[Paleopsych] NYT: Appreciations: Johnson's Dictionary

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Opinion > Appreciations: Johnson's Dictionary
April 17, 2005


    Two hundred fifty years ago, on April 15, 1755, Samuel Johnson
    published the first edition of his Dictionary of the English Language,
    compiled and written almost wholly by himself. It appeared in London
    in two folio volumes. Like most dictionaries, there is a rigorous
    serenity in the look of its pages. The language has been laid out in
    alphabetical order. The etymologies and definitions bristle with
    italics and abbreviations. The quotations that exemplify the meanings
    of the words present a bottomless fund of good sense and literary

    But I wonder whether anyone has ever had a more dynamic or volatile
    sense of the language than Johnson did. We tend to remember him as an
    older man, grown heavy, his face weighed down as much by indolence as
    industry. But in April 1755 he was not yet 46. With the publication of
    his dictionary, he returned from his researches into the English
    language the way an explorer returns from the North Pole, with a sense
    of having seen a terrain that others can see only through his account
    of what he found there. Instead of a wilderness of ice, he faced what
    he called, in his preface to the dictionary, "the boundless chaos of a
    living speech." Instead of voyages into Arctic waters, he talks of
    "fortuitous and unguided excursions into books."

    It's tempting to think of a lexicographer in terms of the dictionary
    he produces, and Johnson's is certainly one of the great philological
    accomplishments of any literary era. But it's just as interesting to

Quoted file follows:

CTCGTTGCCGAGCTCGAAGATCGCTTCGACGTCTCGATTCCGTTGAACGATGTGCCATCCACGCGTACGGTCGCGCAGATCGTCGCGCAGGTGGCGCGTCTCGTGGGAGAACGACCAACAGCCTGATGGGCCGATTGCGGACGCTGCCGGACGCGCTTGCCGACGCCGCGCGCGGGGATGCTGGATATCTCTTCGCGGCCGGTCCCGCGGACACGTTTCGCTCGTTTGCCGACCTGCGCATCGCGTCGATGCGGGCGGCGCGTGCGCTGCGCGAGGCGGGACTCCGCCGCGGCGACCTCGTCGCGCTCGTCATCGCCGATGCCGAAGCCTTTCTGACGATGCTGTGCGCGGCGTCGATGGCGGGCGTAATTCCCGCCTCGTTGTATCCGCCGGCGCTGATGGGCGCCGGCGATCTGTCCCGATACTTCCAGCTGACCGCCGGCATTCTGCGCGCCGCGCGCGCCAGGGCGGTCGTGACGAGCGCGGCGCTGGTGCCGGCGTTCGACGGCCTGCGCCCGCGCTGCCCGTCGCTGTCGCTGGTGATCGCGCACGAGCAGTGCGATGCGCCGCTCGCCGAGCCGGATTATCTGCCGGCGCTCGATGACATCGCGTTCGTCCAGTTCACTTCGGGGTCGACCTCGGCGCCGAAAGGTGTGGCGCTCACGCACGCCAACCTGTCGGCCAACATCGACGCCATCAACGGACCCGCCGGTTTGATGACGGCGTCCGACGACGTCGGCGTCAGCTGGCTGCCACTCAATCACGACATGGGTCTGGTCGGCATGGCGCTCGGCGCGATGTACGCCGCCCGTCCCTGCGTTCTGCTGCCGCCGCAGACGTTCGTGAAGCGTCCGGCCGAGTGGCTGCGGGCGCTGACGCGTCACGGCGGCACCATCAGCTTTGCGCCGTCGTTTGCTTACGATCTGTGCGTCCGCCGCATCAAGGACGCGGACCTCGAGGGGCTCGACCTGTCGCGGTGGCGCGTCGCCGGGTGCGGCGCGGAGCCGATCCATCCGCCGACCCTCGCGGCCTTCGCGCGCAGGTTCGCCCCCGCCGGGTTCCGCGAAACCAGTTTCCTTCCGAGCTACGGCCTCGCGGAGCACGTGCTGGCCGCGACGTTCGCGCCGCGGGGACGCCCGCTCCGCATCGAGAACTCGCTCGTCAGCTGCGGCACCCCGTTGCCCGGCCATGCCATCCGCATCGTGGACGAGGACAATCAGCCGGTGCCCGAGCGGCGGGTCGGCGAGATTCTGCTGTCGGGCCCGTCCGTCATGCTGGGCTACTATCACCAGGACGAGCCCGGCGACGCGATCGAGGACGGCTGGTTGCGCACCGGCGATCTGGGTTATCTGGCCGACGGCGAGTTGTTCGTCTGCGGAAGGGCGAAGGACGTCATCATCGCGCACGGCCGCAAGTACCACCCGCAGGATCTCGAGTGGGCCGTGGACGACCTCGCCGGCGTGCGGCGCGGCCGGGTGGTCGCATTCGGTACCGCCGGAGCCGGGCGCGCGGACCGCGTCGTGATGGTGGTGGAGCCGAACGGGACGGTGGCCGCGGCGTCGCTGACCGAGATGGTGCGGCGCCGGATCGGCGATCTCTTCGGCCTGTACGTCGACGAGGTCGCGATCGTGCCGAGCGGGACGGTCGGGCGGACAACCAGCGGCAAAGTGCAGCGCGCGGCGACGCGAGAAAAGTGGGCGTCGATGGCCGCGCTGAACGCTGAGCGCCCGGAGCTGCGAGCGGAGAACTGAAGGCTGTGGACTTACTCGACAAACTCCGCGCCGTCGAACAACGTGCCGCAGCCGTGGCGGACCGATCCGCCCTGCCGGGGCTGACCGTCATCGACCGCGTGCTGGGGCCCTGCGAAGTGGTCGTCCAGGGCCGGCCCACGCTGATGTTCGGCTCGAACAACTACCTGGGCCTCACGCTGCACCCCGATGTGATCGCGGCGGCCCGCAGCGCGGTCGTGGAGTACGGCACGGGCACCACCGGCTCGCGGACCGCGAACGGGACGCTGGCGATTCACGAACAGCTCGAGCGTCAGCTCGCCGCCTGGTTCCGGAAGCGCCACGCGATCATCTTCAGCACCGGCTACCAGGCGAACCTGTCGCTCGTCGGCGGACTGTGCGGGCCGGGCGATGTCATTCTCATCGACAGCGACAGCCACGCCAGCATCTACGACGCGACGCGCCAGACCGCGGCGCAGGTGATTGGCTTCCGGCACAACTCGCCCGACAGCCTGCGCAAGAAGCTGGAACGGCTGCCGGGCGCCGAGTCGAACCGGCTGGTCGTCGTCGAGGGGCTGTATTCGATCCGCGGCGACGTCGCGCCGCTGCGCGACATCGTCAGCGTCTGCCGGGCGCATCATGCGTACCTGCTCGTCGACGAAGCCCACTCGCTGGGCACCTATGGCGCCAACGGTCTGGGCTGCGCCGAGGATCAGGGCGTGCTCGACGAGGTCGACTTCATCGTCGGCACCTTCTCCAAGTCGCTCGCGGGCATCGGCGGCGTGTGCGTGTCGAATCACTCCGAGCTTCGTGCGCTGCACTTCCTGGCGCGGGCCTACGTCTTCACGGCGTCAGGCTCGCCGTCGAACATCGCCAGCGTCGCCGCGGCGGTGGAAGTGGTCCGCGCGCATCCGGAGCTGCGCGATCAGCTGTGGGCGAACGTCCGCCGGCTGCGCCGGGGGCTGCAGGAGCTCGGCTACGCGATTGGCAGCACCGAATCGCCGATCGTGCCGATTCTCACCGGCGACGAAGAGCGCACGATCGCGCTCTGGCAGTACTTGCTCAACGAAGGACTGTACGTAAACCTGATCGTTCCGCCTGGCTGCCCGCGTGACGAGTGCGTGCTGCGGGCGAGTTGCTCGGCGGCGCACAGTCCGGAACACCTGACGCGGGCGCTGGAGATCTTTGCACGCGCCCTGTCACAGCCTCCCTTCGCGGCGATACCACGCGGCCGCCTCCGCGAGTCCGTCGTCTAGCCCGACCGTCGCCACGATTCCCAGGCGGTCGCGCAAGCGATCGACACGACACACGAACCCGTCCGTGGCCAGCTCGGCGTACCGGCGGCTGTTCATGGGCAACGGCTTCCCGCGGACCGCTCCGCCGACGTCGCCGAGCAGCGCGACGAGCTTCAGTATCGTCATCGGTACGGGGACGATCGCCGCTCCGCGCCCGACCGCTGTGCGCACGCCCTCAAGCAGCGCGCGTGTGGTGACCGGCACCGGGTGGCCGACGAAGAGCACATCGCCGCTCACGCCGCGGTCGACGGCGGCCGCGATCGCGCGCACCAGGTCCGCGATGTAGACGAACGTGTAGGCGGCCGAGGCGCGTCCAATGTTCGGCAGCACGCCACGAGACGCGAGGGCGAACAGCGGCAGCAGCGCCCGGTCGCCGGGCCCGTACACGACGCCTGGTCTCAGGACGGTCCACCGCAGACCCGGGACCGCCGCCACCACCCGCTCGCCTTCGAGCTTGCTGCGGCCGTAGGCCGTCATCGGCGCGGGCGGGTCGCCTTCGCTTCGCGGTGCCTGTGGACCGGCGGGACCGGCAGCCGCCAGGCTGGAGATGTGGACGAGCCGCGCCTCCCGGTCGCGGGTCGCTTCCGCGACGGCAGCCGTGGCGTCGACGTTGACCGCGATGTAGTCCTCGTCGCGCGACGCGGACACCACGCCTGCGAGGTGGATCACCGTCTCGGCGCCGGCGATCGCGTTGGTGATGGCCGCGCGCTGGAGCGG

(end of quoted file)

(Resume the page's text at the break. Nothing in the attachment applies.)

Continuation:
think of what the dictionary does to the man. Johnson says, quite
    simply, "I applied myself to the perusal of our writers." But reading
    "our writers" to find the materials for a dictionary is unlike any
    other kind of reading I can imagine. It would atomize every text,
    forsake the general sense of a passage for the particular meaning of
    individual words. It would be like hiking through quicksand, around
    the world.

    Johnson lived in turmoil, and the sense of vigor he so often projected
    was, if nothing else, a way of keeping order in a world that
    threatened to disintegrate into disorder every day. And what was the
    disorder of London to the chaos of the language? "Sounds," he wrote,
    "are too volatile and subtile for legal restraints; to enchain
    syllables, and to lash the wind, are equally the undertakings of
    pride." Johnson published his dictionary not as the conqueror of the
    language but as the person who knew best how unconquerable it really


    1. http://query.nytimes.com/search/query?ppds=bylL&v1=VERLYN%20KLINKENBORG&fdq=19960101&td=sysdate&sort=newest&ac=VERLYN%20KLINKENBORG&inline=nyt-per

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